Here we take a look to see where the winner of the US Open tends to finish after the first round from those last 30 editions of the competition

Where The US Open Winner Finishes In Round One

Since 1989, there have been 31 US Opens, America’s national annual championship, with 23 different men winning.

Here we take a look to see where the winner tends to finish after the first round from those last 31 editions of the competition.

First Place

Going by the old adage of it being important to get off to a good start, the winners of the US Open have tended to defy it.

In the 30 events that have been held since 1988, only six of the winners of the competition have actually led after the first round, with Tiger Woods leading the first round in both 2000 and 2002.

The other winners of the US Open to have been leading after the first round are:

  • Martin Kaymer – 2014
  • Rory McIlroy – 2011
  • Retief Goosen – 2001
  • Payne Stewart – 1991 (Stewart was in a share of the lead)

Second Place

Even fewer players who have been in second place after the first round have gone on to win the tournament.

Since 1988, only three players who have been in second after 18 holes have won the US Open, the most recent being Dustin Johnson in 2016, when he was one shot back after one round.

The other players to have finished the first round in second place and then won the competition are:

  • Angel Cabrera – 2007
  • Ernie Els – 1994

Fourth & Fifth Place

No player won the US Open having finished third after the first round from 1988 until 2017, so we move on to see which players have won having ended the first day in fourth and fifth.

However, not that many players have actually gone on to win having finished the first day in either fourth or fifth place.

Brooks Koepka won from being fourth and two strokes behind in 2017, eventually winning by four, although he was the first player to win from either position since 2003.

Other players to have won having finished their first round in fourth or fifth on the leaderboard are:

  • Lee Janzen – 4th in 1993
  • Jim Furyk – 5th in 2003
  • Payne Stewart – 5th in 1999


Five US Open winners since 1988 have finished the first round inside the top-10, but not inside the top-5.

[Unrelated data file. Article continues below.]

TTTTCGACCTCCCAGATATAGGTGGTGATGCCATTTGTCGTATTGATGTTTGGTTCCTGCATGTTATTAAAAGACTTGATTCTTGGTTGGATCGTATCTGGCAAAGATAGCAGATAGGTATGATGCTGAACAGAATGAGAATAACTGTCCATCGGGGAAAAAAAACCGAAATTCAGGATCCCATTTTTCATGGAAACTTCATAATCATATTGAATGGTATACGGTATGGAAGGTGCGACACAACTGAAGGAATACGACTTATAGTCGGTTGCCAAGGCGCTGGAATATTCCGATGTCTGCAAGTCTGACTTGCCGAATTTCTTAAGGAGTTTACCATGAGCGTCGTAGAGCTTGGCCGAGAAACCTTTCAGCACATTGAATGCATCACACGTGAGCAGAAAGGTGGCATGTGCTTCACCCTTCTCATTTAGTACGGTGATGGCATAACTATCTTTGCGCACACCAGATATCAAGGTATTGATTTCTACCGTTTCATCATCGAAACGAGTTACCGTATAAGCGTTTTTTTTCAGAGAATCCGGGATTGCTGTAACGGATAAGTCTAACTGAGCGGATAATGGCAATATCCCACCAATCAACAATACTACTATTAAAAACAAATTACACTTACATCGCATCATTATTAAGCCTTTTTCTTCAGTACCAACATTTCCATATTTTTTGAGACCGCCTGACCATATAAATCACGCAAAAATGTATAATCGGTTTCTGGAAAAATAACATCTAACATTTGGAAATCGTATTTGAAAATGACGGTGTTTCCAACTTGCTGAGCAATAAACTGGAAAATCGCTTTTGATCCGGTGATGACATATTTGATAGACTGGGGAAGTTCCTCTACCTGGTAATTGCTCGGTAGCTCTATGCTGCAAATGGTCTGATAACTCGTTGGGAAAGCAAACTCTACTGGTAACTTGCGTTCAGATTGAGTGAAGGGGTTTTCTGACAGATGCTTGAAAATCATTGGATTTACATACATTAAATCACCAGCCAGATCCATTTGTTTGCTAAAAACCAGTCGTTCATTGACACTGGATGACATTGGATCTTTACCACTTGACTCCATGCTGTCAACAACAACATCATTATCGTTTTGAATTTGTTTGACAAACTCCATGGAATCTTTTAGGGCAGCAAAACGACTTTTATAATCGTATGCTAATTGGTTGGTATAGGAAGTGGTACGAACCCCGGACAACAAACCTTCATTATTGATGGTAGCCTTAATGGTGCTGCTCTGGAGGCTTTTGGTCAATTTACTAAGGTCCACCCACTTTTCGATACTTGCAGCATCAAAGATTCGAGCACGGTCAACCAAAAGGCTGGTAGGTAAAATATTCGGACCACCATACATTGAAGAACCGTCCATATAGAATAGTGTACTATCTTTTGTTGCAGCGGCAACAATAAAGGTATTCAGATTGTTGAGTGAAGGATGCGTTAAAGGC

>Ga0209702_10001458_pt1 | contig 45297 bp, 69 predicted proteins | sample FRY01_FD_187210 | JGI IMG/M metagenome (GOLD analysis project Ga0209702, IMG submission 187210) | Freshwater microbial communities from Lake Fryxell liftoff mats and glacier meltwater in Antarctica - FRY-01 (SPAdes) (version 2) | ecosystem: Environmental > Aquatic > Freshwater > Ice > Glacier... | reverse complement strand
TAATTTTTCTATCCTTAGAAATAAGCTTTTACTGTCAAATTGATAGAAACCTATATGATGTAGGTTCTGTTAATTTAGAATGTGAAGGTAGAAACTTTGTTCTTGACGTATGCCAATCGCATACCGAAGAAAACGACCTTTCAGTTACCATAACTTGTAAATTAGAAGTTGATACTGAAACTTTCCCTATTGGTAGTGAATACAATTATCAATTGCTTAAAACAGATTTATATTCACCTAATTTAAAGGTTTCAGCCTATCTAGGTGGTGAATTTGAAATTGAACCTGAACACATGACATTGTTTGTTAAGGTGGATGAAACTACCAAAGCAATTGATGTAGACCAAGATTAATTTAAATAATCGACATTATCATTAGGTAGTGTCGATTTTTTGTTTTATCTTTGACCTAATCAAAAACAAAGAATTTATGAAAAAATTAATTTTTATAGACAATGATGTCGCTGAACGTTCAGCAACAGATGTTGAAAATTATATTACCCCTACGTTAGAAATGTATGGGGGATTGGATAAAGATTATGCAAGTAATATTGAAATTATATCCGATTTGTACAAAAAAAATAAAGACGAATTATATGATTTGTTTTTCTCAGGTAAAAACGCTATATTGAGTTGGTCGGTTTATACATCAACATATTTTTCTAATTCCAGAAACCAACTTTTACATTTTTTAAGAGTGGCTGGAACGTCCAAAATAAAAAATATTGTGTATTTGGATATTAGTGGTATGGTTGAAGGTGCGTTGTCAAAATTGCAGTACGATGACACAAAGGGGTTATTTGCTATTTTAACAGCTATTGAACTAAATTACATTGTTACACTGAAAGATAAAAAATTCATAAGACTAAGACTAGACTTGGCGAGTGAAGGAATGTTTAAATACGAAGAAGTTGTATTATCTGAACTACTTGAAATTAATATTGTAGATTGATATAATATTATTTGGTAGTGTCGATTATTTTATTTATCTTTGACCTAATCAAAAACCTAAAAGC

Victorious in 2010, Graeme McDowell was sat in a tie for 10th place, two shots back of the leader on day one, although he went on to win the 110th edition of the competition at Pebble Beach by one shot.

The most recent example of this was Gary Woodland once again at Pebble Beach. After round one in 2019 he was in a tie for 8th place.

The other winners of the US Open to have finished day one inside the top-10 include:

  • Gary Woodland – 2019
  • Jordan Spieth – 2015
  • Geoff Ogilvy – 2006
  • Hale Irwin – 1990
  • Curtis Strange – 1988


The majority of winners of the US Open since 1998 have actually finished the first round outside the top-10, but inside the top-50, with 10 players going on to win the competition having been a long way back after the first round.

Players to have come from outside the top-10 but inside the top-50 to win the US Open are:

  • Brooks Koepka – 2018
  • Justin Rose – 2013
  • Webb Simpson – 2012
  • Tiger Woods – 2008
  • Michael Campbell – 2005
  • Retief Goosen – 2004
  • Lee Janzen – 1998
  • Ernie Els – 1997
  • Corey Pavin – 1995
  • Tom Kite – 1992
  • Curtis Strange – 1989

Biggest Comeback

The biggest deficit a player has come back from after the first round and then win the US Open was by Steve Jones, who came back from 83rd on the leaderboard and seven shots back to claim victory at the 1996 US Open at Oakland Hills.

He went on to win the tournament by one shot, following three rounds in the 60s, after an opening round 74.

Lowest Score after Round One

The biggest lead a player has had after round one since 1988 is shared by Tiger Woods and Rory McIlroy in 2000 and 2011 respectively.

Both players shot 65 to record a six under par score to lead the competition.

Woods and McIlroy went on to win wire to wire in those years – two of eight occasions where the US Open was won wire to wire.

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